Matt is 6ft tall and covered in tattoos but he almost didn’t survive living with his abusive girlfriend.
As told to Lollie Barr
Matt, 31, works in telecommunications and lives in North Queensland, Australia. He has experienced two abusive relationships with two female partners. It nearly cost him his life.
People have a hard time reconciling the fact a man just shy of six feet tall, covered in tattoos, who regularly attends the gym and plays rugby could ever become a victim of domestic abuse. I never thought it could happen to me once, let alone twice.
In 2015, I divorced. My wife didn’t want kids and we’d grown apart. It was a civil breakup and we both left the relationship psychologically in good shape. I still had complete faith in love. However, looking back, I was naive about the different kinds of personality types out there.
I met Josie*, at the local pub in the small city where I lived. She seemed nice and friendly. Initially, she bombarded me with attention. I was six months out of a marriage, 28 and an attractive 22-year-old girl was telling me I was a catch, the hottest thing ever and what an absolute idiot my ex was for letting me go. It was flattering.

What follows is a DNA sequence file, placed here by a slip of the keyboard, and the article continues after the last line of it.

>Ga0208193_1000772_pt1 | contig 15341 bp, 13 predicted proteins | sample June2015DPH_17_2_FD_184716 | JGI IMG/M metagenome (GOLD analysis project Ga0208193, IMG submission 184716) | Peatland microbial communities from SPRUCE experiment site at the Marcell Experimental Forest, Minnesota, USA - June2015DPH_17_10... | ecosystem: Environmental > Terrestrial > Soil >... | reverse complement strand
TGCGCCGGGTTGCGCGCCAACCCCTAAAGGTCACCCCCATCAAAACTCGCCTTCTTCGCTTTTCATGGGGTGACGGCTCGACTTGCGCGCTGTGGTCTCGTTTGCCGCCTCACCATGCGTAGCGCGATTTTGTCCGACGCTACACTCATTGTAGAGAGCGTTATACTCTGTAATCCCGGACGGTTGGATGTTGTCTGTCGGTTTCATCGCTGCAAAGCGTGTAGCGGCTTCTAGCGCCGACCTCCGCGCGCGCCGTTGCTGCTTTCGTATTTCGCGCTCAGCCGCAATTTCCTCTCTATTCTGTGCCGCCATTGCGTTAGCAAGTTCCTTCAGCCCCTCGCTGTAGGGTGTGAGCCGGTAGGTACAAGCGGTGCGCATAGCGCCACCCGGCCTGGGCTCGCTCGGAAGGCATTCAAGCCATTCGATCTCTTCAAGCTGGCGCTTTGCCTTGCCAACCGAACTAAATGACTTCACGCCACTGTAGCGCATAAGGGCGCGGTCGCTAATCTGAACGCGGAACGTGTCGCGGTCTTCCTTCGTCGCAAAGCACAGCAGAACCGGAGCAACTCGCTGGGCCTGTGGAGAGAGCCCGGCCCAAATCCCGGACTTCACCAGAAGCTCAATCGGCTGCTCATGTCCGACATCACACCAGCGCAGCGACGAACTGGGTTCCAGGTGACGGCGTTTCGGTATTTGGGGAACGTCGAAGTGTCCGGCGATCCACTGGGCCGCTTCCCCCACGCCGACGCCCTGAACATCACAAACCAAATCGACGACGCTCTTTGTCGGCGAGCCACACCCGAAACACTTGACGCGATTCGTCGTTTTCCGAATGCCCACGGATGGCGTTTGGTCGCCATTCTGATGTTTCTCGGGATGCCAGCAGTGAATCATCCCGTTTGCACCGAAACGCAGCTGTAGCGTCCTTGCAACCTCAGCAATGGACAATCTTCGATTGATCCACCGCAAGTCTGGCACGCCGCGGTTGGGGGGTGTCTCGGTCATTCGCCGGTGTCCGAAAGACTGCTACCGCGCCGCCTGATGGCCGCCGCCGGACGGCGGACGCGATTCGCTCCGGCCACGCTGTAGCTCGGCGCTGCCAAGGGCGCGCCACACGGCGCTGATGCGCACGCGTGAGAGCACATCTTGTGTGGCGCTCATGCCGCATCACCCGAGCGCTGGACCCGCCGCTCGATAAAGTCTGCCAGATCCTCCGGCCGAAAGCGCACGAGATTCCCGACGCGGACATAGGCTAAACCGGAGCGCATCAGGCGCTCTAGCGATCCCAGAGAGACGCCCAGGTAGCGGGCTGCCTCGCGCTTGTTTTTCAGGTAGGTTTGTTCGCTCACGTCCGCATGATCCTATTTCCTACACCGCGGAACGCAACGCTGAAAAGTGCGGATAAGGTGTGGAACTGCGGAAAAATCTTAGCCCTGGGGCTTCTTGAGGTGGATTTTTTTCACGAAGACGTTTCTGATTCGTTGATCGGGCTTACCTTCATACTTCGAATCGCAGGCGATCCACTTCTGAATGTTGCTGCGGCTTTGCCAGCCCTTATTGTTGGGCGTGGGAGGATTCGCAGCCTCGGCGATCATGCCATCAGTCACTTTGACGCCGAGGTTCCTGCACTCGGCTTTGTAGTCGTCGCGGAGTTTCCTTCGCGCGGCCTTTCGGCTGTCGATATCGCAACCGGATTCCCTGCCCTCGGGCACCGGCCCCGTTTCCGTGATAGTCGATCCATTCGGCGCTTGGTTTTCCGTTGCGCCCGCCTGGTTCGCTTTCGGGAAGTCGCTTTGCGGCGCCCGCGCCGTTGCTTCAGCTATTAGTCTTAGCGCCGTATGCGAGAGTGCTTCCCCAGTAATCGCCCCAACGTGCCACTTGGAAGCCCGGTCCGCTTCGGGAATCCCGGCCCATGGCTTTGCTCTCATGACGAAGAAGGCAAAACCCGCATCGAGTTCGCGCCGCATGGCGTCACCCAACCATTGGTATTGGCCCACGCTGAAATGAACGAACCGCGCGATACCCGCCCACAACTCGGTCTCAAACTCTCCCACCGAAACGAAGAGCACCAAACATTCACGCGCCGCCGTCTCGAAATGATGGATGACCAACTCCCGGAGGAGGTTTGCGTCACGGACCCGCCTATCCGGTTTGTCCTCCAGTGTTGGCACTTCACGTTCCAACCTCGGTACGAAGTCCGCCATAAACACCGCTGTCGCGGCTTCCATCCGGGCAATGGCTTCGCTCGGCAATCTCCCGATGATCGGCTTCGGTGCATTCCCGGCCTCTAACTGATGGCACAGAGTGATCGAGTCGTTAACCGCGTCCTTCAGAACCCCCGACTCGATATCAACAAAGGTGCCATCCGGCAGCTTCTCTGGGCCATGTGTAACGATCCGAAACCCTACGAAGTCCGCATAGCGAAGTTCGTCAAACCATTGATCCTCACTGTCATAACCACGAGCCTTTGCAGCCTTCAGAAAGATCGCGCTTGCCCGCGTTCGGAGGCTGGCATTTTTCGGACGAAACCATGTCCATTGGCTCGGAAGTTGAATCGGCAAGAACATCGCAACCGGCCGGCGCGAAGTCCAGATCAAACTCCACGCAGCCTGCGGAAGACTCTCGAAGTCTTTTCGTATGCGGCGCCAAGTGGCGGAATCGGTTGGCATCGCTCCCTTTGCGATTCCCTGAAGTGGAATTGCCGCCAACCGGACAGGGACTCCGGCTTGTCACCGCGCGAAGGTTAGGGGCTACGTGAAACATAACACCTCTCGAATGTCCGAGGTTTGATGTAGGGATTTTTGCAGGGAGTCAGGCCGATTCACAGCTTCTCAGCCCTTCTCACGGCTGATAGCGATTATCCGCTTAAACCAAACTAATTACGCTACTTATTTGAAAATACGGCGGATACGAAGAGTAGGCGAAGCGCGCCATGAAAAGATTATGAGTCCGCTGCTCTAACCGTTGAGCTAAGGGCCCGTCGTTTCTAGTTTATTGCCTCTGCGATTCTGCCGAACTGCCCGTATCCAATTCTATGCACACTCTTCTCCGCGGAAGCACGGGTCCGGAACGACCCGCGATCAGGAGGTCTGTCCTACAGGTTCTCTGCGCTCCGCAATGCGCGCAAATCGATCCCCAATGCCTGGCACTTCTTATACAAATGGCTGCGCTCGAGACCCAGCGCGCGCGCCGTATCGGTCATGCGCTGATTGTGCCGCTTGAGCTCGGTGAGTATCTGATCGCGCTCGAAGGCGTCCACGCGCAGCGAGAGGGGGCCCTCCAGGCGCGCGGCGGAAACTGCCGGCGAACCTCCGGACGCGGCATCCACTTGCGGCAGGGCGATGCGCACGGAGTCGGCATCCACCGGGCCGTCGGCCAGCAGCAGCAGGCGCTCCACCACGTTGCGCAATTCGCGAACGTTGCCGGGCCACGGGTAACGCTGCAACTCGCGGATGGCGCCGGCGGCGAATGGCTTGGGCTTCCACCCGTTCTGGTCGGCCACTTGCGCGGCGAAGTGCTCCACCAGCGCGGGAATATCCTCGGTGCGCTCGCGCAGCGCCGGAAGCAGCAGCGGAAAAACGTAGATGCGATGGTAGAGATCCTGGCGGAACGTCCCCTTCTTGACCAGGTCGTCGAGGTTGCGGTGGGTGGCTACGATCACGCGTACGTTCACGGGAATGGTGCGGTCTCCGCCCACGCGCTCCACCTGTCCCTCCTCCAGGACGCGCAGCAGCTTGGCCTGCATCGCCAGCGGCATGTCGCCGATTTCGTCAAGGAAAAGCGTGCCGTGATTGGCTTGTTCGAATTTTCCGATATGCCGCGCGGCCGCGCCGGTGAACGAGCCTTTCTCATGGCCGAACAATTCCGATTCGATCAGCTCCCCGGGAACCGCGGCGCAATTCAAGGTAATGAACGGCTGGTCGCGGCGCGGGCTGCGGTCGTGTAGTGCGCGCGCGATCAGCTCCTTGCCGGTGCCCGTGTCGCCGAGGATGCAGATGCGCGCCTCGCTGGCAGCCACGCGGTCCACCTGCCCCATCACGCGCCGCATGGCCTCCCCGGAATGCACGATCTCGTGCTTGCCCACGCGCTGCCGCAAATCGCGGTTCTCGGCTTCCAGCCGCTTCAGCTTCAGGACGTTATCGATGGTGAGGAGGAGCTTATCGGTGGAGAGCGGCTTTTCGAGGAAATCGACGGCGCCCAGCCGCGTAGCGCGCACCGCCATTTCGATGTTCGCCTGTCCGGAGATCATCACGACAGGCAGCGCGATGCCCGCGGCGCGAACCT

I fell for her, but I quickly found out she had a vicious temper and tongue
In my previous relationship, when we’d argue, it would be soon over. However, with Josie when there was conflict, she’d escalate it to the point of abuse. There were the usual profanities, but it was denigrating language she used that had an effect I could have never have predicted.
I was derided as worthless and hopeless, but her favorite word for me was pathetic, which she used frighteningly regularly. Josie told me I was worse than a girl, I carried on like a woman and she would scream how much she hated me
My rational brain was thinking if you think this way about someone why are you even with them? But she’d already engaged my emotional brain in a dangerous game.